Andersen Forbes Elohim and singular adjectives

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Posts 22
Carl Judson Davis | Forum Activity | Posted: Sun, Aug 1 2010 6:19 PM

Does any know how to find all the singular adjectives modifying Elohim?

Thanks.

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Dave Hooton | Forum Activity | Replied: Sun, Aug 1 2010 9:18 PM

Quick answers (ask away & someone will answer):-

1. Bible Search  <af-morph+he ~ N?JS????> WITHIN 1 word God  in A-F Morphology  (in LHI best or RI)

To refine substitute Hebrew for God. Note that not all adjectives are declared as a sub-class of Noun as above eg. Ex 20:5 "jealous"

2. Syntax Search

Dave
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Dave Hooton | Forum Activity | Replied: Mon, Aug 2 2010 2:23 AM

Dave Hooton:
Quick answers

I've got time to expand.

Dave Hooton:
1. Bible Search  <af-morph+he ~ N?JS????> WITHIN 1 word God  in A-F Morphology  (in LHI best or RI)

As I have Lexham Hebrew-English interlinear (LHI) and I don't want to be too constrained I'll start with a simple Morph search for the gloss God near a singular Noun with sub-class Adjective (type @ in Morph Search for Andersen-Forbes Hebrew Morphology and fill in the parts you want then switch to Bible Search to get the expanded form above).

If you don't have LHI you will need to use AFAT and the Hebrew word for Elohim - I don't think a Reverse Interlinear (RI) will be accurate enough because the Hebrew word order & separation will be different.

Dave Hooton:
2. Syntax Search

Based on results from the text query I can construct a Syntax Search (see http://wiki.logos.com/A_Strategy_for_Syntax_Search). It was then that I found adjectives not described by the morphology of the text search! From this point you can refine the query as needed.

Dave
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Posts 5337
Kevin Becker | Forum Activity | Replied: Mon, Aug 2 2010 3:05 AM

Carl,

In addition to trying a search similar to the one Dave showed above the A-F database comes with some templates that you might be able to leverage to find answers in this case.

Some of the workings of the A-F database still confuse me at time but between the strategy described above by Dave and using the template for some guidance I think you'll be able to figure it out.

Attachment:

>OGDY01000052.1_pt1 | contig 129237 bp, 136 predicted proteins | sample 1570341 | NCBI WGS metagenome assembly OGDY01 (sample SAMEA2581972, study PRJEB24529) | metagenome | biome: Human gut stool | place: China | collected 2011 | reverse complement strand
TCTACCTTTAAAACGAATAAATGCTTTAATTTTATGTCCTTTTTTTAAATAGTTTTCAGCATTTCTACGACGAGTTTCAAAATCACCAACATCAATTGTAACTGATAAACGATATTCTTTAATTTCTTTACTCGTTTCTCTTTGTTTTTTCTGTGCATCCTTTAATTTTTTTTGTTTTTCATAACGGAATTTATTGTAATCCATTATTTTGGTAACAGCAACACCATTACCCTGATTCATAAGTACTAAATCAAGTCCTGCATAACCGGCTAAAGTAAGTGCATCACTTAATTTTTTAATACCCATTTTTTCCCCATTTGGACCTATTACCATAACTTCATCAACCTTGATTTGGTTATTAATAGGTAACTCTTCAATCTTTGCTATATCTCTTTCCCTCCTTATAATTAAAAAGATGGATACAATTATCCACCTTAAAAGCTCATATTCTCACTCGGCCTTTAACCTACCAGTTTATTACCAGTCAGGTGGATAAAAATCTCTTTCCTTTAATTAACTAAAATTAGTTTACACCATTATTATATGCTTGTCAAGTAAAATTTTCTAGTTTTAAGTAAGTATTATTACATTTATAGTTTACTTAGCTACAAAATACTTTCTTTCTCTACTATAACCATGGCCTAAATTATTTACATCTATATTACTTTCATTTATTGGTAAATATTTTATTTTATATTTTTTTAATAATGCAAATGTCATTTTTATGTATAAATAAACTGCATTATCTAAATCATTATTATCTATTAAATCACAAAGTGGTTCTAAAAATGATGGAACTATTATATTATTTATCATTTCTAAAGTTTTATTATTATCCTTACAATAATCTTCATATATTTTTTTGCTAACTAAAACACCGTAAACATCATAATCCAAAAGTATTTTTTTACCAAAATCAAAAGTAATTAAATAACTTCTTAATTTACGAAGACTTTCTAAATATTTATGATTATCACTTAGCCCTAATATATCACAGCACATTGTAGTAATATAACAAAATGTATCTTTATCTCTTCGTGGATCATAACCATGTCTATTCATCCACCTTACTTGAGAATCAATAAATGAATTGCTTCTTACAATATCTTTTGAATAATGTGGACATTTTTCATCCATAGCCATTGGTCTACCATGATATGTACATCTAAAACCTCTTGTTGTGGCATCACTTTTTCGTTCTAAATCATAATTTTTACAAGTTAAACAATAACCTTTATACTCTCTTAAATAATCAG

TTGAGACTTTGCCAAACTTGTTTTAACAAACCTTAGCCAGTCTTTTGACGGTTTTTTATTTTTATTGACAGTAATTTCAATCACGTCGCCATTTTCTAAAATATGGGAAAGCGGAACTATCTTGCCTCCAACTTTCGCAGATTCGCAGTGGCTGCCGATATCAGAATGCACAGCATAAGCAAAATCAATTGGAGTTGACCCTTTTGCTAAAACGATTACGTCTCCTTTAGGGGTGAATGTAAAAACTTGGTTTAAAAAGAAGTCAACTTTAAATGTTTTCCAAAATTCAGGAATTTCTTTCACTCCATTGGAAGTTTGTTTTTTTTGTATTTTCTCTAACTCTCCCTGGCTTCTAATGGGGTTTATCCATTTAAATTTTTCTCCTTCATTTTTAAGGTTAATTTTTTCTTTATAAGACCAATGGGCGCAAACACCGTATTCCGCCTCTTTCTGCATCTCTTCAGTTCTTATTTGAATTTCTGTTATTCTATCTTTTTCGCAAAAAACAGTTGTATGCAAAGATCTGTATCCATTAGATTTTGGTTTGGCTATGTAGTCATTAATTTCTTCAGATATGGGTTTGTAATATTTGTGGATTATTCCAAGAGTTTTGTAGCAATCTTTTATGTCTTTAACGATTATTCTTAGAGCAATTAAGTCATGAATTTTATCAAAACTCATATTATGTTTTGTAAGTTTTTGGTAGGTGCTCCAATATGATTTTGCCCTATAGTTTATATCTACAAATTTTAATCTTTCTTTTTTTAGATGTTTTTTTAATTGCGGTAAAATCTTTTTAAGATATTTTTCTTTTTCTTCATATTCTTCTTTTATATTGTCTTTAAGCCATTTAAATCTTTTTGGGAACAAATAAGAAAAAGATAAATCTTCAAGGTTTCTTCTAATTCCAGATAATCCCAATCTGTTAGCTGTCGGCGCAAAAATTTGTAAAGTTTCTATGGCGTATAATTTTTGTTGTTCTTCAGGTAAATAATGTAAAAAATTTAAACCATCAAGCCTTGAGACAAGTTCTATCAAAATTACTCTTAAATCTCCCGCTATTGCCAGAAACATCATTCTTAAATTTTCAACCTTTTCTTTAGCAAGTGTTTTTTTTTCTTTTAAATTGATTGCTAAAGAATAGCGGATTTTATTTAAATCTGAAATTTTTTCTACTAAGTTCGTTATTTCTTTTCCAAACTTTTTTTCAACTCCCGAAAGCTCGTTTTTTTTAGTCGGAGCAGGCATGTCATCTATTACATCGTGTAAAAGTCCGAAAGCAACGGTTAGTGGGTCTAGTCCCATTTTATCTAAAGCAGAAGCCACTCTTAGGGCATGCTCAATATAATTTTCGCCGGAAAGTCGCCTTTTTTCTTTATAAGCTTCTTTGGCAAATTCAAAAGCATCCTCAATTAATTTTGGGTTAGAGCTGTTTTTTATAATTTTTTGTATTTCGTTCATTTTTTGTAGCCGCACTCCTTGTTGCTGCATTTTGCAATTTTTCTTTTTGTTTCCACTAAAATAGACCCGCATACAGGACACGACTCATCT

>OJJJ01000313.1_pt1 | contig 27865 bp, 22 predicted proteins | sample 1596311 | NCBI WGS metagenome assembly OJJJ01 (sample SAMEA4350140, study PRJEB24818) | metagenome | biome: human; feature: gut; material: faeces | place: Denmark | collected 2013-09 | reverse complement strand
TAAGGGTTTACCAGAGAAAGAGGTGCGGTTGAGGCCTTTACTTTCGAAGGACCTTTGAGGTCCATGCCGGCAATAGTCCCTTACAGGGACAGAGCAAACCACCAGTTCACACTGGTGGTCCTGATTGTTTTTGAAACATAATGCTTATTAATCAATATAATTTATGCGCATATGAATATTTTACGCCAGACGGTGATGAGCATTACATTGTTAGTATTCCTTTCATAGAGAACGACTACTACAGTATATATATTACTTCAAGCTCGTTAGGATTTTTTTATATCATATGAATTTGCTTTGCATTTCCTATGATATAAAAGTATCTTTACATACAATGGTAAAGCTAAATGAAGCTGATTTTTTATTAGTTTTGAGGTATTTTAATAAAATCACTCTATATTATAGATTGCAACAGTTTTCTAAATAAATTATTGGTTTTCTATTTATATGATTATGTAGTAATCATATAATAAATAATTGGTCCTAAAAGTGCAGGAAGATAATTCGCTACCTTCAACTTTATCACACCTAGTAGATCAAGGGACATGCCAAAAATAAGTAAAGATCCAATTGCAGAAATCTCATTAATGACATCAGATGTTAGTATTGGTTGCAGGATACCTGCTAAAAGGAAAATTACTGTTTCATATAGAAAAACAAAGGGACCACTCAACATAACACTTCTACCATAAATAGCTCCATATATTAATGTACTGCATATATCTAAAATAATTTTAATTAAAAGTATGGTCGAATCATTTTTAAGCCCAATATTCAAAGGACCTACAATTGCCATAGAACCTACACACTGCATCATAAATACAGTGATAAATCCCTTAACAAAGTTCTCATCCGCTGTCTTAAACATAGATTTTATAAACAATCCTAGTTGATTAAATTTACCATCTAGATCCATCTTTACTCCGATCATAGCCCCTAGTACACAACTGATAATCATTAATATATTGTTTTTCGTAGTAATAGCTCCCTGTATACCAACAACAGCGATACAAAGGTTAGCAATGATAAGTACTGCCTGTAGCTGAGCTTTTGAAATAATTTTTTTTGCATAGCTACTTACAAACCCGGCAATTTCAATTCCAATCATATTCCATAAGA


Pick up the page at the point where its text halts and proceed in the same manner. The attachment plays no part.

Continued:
Posts 22
Carl Judson Davis | Forum Activity | Replied: Mon, Aug 2 2010 5:40 AM

Thank you Dave.

I forgot that the "licensing" is the agreement.  This is helpful

Posts 22
Carl Judson Davis | Forum Activity | Replied: Mon, Aug 2 2010 5:40 AM

Thank you Kevin.  I missed that.

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Dominick Sela | Forum Activity | Replied: Mon, Aug 2 2010 11:35 AM

An an FYI since I have been muddling through this, this question will be trivial to do once the Lexham OT resource is out...

http://www.logos.com/products/prepub/details/6786

 

Posts 130
Ryan Schatz | Forum Activity | Replied: Fri, May 18 2012 8:30 AM

Does anyone know why Elohim, although plural in construction (with the -im) ending, is shown as singular in the A-F morphology?  Is this an error?  Elohim in Gen 1:26 is shown as singular.

 

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Kevin Becker | Forum Activity | Replied: Sat, May 19 2012 3:46 PM

Ryan Schatz:

Does anyone know why Elohim, although plural in construction (with the -im) ending, is shown as singular in the A-F morphology?  Is this an error?  Elohim in Gen 1:26 is shown as singular.

While the form may be plural its usage makes it singular. The analysis recognizes this and tags it as singular.

Posts 130
Ryan Schatz | Forum Activity | Replied: Sat, May 19 2012 4:43 PM

Kevin Becker:

While the form may be plural its usage makes it singular. The analysis recognizes this and tags it as singular.

This may be true, but don't you think there should be some sort of side note or something to indicate that the noun is actually plural in the text?  I was hoping to find all plural nouns used together with singular verbs, but if the morphology forces the verb and noun to agree when in the text it isn't that way, then the text isn't being marked the way it is, there is a level of interpretation being done.

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Kevin Becker | Forum Activity | Replied: Mon, May 21 2012 5:42 AM

Morphological analysis is an interpretive act. Granted, it's less interpretive than syntactical analysis but there are areas of disagreement among grammarians over what is the proper way to understand the language.There seems to be much more debate over Hebrew than Greek

But on a linguistic level it's not uncommon for time and usage to force a form to be "incorrectly" used so much that it becomes proper to think of it separate from its "correct" use. A recent English example could be data. Technically it's the plural of datum and you'll frequently find it that way in print but popular usage seems prefers it as a singular word. A descriptive linguist would be correct to consider this word singular and plural right now and very well could be just singular in the future.

All that to say is that I expect a morphology to reflect the linguistic decisions of its author(s). In the case of Logos you do have choices. I picked a random example of elohim and saw that the Anderson-Forbes analysis treats it as singular but both the BHS Westminster and WIVU morphologies list it as plural. Differences like this, especially with Hebrew, mean sometimes questions are better answered with different morphologies.

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